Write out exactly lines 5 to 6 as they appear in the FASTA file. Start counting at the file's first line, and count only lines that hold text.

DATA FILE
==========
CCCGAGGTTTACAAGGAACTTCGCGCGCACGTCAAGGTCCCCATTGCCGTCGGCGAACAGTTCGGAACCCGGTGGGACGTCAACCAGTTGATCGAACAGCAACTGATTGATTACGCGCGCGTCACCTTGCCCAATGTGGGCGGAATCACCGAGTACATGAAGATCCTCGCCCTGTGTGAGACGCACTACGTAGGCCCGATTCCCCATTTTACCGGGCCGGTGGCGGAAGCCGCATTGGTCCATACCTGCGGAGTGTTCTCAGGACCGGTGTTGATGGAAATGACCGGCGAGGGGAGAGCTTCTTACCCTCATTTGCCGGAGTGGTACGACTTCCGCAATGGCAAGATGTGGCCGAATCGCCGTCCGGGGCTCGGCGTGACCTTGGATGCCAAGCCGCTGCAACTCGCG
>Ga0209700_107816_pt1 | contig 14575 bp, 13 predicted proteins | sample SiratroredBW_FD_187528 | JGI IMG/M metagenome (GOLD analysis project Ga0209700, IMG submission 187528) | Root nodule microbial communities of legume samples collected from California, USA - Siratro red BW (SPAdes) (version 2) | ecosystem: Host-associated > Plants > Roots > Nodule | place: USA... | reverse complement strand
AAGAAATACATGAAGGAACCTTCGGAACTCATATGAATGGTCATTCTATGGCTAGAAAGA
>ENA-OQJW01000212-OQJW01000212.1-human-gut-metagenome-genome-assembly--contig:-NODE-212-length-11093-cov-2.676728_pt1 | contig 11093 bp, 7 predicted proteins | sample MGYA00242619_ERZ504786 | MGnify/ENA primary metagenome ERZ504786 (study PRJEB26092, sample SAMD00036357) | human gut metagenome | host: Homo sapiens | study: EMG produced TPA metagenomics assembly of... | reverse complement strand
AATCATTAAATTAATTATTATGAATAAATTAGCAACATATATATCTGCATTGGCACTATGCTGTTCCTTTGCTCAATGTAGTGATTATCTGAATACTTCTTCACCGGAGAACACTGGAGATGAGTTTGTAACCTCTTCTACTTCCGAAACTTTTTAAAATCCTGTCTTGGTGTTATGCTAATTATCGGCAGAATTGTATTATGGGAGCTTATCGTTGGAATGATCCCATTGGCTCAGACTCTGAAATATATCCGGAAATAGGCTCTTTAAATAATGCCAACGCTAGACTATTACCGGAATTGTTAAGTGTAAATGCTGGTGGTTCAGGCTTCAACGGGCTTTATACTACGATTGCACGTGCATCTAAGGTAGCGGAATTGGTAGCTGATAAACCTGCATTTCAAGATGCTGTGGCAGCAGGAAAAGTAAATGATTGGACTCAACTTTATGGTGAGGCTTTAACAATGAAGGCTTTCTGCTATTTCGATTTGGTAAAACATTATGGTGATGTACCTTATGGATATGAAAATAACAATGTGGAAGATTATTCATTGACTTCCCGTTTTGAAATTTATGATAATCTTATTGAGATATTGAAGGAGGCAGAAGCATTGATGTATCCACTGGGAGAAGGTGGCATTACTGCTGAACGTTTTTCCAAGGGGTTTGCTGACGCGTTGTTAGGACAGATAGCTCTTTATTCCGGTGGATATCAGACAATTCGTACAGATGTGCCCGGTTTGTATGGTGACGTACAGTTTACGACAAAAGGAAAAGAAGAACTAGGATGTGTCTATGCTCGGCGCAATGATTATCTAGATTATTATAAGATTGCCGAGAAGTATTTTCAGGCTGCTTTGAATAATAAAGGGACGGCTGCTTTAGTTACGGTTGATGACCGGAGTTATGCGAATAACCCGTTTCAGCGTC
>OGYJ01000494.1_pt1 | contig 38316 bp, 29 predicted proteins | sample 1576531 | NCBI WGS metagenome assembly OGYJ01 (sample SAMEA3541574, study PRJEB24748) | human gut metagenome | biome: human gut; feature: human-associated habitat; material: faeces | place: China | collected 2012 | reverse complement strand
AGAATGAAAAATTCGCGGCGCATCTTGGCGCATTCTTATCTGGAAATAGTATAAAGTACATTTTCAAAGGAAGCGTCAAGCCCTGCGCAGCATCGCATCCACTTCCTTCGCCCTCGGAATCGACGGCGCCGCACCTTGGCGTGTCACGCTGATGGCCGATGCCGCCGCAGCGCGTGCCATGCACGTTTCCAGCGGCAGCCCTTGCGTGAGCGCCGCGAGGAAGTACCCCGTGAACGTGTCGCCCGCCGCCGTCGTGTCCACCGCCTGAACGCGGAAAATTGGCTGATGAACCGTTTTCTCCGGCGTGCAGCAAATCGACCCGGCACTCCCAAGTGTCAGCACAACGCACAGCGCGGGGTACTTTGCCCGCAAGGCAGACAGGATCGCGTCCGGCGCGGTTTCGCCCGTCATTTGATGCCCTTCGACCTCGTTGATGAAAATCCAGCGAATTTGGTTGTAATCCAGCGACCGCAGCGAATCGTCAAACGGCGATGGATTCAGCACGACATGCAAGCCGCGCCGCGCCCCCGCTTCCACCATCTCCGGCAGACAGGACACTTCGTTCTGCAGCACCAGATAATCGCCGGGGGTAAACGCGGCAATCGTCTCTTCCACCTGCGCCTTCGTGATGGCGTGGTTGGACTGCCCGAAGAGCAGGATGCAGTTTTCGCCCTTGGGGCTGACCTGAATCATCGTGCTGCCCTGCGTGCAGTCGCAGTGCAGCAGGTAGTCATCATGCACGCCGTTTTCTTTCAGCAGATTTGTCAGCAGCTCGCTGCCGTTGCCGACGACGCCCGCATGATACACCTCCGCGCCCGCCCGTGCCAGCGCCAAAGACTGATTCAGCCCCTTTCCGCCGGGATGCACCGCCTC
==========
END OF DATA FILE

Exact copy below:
AATCATTAAATTAATTATTATGAATAAATTAGCAACATATATATCTGCATTGGCACTATGCTGTTCCTTTGCTCAATGTAGTGATTATCTGAATACTTCTTCACCGGAGAACACTGGAGATGAGTTTGTAACCTCTTCTACTTCCGAAACTTTTTAAAATCCTGTCTTGGTGTTATGCTAATTATCGGCAGAATTGTATTATGGGAGCTTATCGTTGGAATGATCCCATTGGCTCAGACTCTGAAATATATCCGGAAATAGGCTCTTTAAATAATGCCAACGCTAGACTATTACCGGAATTGTTAAGTGTAAATGCTGGTGGTTCAGGCTTCAACGGGCTTTATACTACGATTGCACGTGCATCTAAGGTAGCGGAATTGGTAGCTGATAAACCTGCATTTCAAGATGCTGTGGCAGCAGGAAAAGTAAATGATTGGACTCAACTTTATGGTGAGGCTTTAACAATGAAGGCTTTCTGCTATTTCGATTTGGTAAAACATTATGGTGATGTACCTTATGGATATGAAAATAACAATGTGGAAGATTATTCATTGACTTCCCGTTTTGAAATTTATGATAATCTTATTGAGATATTGAAGGAGGCAGAAGCATTGATGTATCCACTGGGAGAAGGTGGCATTACTGCTGAACGTTTTTCCAAGGGGTTTGCTGACGCGTTGTTAGGACAGATAGCTCTTTATTCCGGTGGATATCAGACAATTCGTACAGATGTGCCCGGTTTGTATGGTGACGTACAGTTTACGACAAAAGGAAAAGAAGAACTAGGATGTGTCTATGCTCGGCGCAATGATTATCTAGATTATTATAAGATTGCCGAGAAGTATTTTCAGGCTGCTTTGAATAATAAAGGGACGGCTGCTTTAGTTACGGTTGATGACCGGAGTTATGCGAATAACCCGTTTCAGCGTC
>OGYJ01000494.1_pt1 | contig 38316 bp, 29 predicted proteins | sample 1576531 | NCBI WGS metagenome assembly OGYJ01 (sample SAMEA3541574, study PRJEB24748) | human gut metagenome | biome: human gut; feature: human-associated habitat; material: faeces | place: China | collected 2012 | reverse complement strand